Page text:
One of the key features of WordPress 3.0 is the integration of WordPress original and WordPress multi-site (MU). Here are instructions on how to turn on the multi-site option within WordPress 3.0.
Currently, turning on the WordPress multi-site option is a non-trivial process. There is a plugin that allows for one-click multisite, but this is not recommended by WordPress due to the complexity of the multi-site installation.
Once I turned on the multi-site WordPress option, I faced another challenge. I already had several blogs running on my site, and I wanted to move these existing blogs under the umbrella of my new multi-site setup.
Here we consider how to move an existing blog into WordPress multi-site. We assume that you already have a multi-site blog.
Note – ONLY attempt this process if you are very comfortable with manipulating files and databases on your server. The steps outlined here worked on my blogs and on my server configuration. This does not mean it will work in the same way in other server setups.
Read through the entire article first before making any changes to your blog. Please DO NOT try this if you are new to WordPress or if you do not understand any of the steps in the article.
If you are not careful, you may corrupt your WordPress database and lose data.
1. Back-Up Everything
The most important step in this process is to backup your target and destination blogs. I created three different backups of my blogs –
- Export WordPress Data – Go into Tools >> Export and save all of your blog data as an XML file on your local computer.
- Backup WordPress Database – Backup your WordPress database by following the instructions here.
- Copy WordPress Directory – Create a copy of your WordPress directory on the server and compress it. Transfer your compressed file onto your local computer.
2. Create New Site
Now we are ready to transfer an existing site into our WordPress multi-site. As an example, we will use our Blog Art site.
Originally the Blog Art site had its own WordPress installation in the directory /blog-art on the server. The root directory of the server contains a multi-site installation of WordPress. Here, we want to create a copy of Blog Art in our multi-site installation, and have it replace our old single-site Blog Art installation.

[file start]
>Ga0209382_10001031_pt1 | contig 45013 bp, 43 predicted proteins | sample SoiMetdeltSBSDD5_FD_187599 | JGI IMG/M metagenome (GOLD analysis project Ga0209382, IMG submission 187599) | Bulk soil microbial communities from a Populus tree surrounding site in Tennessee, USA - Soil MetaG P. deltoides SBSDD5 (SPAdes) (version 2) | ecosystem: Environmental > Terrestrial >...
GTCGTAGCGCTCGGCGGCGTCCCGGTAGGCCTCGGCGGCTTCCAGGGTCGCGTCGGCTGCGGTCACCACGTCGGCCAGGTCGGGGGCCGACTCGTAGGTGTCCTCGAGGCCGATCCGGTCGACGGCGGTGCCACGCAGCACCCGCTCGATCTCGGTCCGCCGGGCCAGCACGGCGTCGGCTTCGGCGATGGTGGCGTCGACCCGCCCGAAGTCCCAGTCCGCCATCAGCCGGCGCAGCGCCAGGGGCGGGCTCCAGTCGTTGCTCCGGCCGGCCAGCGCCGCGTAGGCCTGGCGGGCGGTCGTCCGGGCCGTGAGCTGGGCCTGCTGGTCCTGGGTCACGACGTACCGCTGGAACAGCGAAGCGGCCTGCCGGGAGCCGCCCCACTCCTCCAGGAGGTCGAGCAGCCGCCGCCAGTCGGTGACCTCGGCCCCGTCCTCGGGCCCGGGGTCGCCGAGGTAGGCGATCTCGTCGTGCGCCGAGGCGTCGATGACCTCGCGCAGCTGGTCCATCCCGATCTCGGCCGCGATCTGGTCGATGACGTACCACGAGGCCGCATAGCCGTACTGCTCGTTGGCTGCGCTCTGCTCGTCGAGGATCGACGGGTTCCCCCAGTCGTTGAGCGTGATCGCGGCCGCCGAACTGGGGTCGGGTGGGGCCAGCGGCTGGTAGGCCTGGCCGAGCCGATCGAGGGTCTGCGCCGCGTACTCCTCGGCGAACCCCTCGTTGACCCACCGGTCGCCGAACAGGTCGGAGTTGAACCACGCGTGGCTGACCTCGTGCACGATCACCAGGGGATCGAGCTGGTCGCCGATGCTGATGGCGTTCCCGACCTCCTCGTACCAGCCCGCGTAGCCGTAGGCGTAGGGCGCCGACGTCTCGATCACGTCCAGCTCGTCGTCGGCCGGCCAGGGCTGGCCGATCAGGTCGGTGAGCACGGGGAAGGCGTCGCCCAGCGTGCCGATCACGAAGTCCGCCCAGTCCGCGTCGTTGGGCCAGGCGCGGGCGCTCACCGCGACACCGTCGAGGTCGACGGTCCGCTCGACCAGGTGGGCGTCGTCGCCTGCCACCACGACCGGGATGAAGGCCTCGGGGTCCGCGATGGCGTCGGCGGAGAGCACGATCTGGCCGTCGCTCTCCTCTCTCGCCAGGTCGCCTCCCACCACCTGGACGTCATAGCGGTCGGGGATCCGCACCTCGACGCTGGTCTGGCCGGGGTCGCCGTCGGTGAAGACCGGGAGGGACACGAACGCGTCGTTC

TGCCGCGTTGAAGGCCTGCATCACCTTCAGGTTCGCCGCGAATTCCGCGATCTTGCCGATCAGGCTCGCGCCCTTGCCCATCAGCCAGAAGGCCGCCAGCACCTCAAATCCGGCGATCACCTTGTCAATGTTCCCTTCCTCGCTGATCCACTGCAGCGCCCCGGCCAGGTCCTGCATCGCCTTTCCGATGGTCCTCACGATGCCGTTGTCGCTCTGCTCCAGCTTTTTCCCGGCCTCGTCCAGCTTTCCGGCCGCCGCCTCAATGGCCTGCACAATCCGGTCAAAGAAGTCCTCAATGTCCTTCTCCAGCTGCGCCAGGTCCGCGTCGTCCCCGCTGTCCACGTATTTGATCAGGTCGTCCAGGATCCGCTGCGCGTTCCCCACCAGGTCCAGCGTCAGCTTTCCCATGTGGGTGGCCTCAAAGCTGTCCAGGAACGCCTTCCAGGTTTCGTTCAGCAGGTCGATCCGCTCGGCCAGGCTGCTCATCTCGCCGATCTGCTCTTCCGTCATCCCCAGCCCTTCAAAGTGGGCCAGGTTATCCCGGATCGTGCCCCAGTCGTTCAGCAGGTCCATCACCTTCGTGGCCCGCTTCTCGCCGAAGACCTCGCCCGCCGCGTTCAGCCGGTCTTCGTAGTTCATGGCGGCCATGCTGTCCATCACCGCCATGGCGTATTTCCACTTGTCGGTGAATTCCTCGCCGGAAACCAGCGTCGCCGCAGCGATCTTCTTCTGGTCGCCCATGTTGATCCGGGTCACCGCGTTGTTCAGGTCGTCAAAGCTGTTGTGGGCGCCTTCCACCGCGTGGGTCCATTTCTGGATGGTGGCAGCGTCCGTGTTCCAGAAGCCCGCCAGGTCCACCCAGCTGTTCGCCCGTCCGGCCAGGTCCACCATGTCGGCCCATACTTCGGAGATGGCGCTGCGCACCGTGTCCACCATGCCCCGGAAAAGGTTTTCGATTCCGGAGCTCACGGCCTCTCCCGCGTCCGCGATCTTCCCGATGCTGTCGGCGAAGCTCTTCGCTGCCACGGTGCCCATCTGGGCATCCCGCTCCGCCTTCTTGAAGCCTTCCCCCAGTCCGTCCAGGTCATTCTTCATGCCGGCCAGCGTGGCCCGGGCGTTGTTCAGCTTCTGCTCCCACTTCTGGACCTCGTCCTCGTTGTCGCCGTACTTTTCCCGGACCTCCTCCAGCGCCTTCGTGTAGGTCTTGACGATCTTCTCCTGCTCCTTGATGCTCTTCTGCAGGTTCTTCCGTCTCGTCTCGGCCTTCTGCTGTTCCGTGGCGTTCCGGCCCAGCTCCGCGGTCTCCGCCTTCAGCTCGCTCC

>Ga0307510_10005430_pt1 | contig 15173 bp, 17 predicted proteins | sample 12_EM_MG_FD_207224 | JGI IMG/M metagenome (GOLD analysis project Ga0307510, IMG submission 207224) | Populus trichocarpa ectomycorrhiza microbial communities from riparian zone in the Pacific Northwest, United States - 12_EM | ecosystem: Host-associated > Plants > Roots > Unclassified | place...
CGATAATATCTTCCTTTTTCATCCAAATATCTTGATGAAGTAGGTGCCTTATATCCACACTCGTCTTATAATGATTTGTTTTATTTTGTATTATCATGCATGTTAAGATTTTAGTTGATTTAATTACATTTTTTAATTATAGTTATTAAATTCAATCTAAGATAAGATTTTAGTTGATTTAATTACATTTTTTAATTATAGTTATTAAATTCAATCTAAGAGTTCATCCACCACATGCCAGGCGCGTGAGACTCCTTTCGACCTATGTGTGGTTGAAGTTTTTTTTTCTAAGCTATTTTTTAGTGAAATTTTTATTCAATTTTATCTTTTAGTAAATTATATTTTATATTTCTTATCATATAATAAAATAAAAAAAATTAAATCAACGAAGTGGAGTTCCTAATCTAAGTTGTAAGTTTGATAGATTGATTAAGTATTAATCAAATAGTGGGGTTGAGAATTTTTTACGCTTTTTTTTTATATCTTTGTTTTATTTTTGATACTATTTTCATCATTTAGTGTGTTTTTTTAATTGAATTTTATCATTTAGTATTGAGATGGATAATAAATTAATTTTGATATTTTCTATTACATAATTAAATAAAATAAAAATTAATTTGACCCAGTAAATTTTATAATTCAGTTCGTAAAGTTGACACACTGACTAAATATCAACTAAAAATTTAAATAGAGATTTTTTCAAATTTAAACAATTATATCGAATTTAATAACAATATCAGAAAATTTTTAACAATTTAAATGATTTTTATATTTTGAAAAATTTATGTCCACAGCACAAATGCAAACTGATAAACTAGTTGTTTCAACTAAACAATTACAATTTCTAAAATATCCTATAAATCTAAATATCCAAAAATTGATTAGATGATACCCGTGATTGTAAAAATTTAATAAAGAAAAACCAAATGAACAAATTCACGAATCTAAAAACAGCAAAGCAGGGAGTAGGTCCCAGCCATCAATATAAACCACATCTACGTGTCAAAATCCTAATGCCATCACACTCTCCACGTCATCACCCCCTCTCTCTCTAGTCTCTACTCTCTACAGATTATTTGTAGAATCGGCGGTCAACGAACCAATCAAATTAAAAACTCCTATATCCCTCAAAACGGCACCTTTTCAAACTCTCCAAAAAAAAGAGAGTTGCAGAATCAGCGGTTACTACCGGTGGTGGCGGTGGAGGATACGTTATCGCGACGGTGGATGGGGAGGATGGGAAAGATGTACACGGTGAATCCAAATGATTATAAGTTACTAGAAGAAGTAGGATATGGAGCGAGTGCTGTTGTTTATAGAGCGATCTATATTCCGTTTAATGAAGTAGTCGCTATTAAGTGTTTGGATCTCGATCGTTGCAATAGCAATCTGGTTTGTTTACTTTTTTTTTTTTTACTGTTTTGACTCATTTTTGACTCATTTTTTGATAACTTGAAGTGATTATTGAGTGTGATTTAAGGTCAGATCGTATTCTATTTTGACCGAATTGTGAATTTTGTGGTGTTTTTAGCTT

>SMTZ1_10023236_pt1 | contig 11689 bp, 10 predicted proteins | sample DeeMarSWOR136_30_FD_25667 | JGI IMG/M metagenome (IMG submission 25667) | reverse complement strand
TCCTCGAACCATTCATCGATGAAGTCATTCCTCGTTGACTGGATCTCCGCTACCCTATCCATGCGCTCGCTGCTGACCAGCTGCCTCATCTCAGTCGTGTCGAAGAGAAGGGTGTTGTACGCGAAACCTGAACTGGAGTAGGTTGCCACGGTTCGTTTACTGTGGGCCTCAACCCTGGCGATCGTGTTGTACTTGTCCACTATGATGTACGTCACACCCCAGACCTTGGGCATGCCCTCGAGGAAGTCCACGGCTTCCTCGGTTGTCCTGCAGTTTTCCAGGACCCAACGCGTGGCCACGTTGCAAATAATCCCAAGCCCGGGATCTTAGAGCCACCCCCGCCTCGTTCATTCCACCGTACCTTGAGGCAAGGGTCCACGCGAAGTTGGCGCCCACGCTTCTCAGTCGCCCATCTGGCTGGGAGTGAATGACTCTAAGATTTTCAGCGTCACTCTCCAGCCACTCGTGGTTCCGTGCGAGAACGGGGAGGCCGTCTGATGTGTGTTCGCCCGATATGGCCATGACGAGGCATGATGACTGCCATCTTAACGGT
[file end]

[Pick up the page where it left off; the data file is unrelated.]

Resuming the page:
- Make sure that all of the plugins you want to use for your original site still runs on your multi-site installation. Many plugins DO NOT support the multi-site option so make sure you have replacement plugins for those that don’t.
- Upgrade your original blog to the same WordPress version as your multi-site installation. Make sure that everything is running smoothly after the upgrade.
- Click on Super Admin, then Create a New Site. Create a new site on your multi-site installation with the directory or sub-domain structure that you want. In this example, we set the directory to blog-art.
Note – If your new site has the same address as your old site, the shared address will still point to your old site, so everything will still be up and running. Your new site will not be accessible until you change the directory name of your old site – which we will do much later.
3. Copy Files from Old Site to New Site
First, copy all media directories and files from your old blog (those stored in your wp-content/uploads directory) to your newly created site. Your new site will store its media content in -
You can easily get your new blog_id by going into Super Admin >> Sites and looking at the ID column of all your listed sites.
For example, we copy all directories and files in /blog-art/wp-content/uploads/ to /wp-content/blogs.dir/5/files/
4. Copy SQL Data from Old Site to New Site
Now, we want to copy all of our old blog data (e.g. posts, pages, tags, categories) over to our new site. I tested out two methods -
1. Import File Method
I imported the export file I created earlier using Tools >> Export. This method gets me all of my posts, pages, and custom post types. It also gets me all of my tags, categories, custom taxonomy terms, and comments.
However, this method has the following weaknesses –
- Thumbnail and featured images are not transferred.
- iframes in posts and pages are lost.
- Post and term metadata are lost.
- Links to media files in posts and pages point to old links (i.e. they point to wp-content/uploads and not blogs.dir/5/files.
2. Copy Database Table Method
This was the method that I used because it was more efficient for me.
Instead of using the export/import functionality, you can also go into your server and copy all the relevant data from your old blog database tables into your new blog tables.
Here is how to do it in phpMyAdmin -
- Log into phpMyAdmin.